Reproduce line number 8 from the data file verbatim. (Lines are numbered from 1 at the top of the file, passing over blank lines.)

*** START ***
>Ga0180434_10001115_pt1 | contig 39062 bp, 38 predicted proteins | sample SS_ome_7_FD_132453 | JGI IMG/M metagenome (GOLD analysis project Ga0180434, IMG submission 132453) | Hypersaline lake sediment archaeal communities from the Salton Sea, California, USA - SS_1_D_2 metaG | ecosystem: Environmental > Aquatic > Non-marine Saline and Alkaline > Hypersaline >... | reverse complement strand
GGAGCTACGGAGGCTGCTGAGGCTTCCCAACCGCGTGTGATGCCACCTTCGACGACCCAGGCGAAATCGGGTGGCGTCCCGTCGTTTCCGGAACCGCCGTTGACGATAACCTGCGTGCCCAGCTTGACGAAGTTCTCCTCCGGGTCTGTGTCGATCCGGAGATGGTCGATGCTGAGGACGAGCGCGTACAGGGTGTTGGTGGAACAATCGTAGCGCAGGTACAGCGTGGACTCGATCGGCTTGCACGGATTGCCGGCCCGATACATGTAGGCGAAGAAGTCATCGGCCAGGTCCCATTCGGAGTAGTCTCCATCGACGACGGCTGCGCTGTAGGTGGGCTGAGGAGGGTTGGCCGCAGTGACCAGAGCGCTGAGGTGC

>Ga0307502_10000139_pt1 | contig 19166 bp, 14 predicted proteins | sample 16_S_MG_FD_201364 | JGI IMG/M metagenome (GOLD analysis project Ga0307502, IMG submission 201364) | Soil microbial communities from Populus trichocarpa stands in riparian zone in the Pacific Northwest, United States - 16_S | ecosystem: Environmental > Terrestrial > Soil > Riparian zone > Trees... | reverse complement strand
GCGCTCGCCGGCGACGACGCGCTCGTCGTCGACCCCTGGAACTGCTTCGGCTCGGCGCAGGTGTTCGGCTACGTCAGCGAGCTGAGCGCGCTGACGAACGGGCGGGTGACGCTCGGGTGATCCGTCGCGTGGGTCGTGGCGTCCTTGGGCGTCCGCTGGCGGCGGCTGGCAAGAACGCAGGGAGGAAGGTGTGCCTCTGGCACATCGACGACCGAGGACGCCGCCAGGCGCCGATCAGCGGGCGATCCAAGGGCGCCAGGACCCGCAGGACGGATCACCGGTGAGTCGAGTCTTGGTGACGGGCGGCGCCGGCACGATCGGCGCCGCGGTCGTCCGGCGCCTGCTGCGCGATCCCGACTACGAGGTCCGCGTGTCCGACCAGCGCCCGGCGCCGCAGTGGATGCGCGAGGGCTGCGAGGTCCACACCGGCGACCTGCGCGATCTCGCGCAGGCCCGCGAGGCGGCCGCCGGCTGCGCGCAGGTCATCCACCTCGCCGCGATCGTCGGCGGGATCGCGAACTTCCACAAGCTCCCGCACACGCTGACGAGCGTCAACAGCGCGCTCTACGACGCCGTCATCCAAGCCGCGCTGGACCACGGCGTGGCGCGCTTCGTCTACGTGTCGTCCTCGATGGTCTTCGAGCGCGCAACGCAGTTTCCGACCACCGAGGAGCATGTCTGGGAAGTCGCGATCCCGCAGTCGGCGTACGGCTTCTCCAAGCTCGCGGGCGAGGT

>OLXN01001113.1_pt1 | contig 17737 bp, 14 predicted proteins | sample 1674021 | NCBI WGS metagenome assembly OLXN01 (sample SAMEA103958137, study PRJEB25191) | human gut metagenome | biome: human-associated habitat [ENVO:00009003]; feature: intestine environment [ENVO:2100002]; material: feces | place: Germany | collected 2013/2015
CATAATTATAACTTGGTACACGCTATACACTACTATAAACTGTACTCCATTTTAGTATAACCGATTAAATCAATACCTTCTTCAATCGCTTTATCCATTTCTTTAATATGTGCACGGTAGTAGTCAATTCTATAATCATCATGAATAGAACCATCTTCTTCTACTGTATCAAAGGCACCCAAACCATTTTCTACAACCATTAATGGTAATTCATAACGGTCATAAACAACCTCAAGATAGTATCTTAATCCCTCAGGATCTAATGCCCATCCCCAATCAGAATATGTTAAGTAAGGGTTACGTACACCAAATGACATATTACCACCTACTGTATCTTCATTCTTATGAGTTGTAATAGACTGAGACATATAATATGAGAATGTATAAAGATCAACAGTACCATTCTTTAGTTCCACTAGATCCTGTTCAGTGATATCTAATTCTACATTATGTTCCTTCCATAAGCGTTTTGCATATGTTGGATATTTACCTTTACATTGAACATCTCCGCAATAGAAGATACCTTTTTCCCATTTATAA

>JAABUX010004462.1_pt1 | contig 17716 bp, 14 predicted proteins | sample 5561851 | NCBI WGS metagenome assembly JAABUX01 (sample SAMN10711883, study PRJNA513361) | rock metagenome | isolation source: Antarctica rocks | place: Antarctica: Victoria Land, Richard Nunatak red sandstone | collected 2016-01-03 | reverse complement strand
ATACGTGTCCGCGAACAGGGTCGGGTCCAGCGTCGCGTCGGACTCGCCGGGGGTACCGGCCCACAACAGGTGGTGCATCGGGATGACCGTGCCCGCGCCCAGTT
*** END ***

ATACGTGTCCGCGAACAGGGTCGGGTCCAGCGTCGCGTCGGACTCGCCGGGGGTACCGGCCCACAACAGGTGGTGCATCGGGATGACCGTGCCCGCGCCCAGTT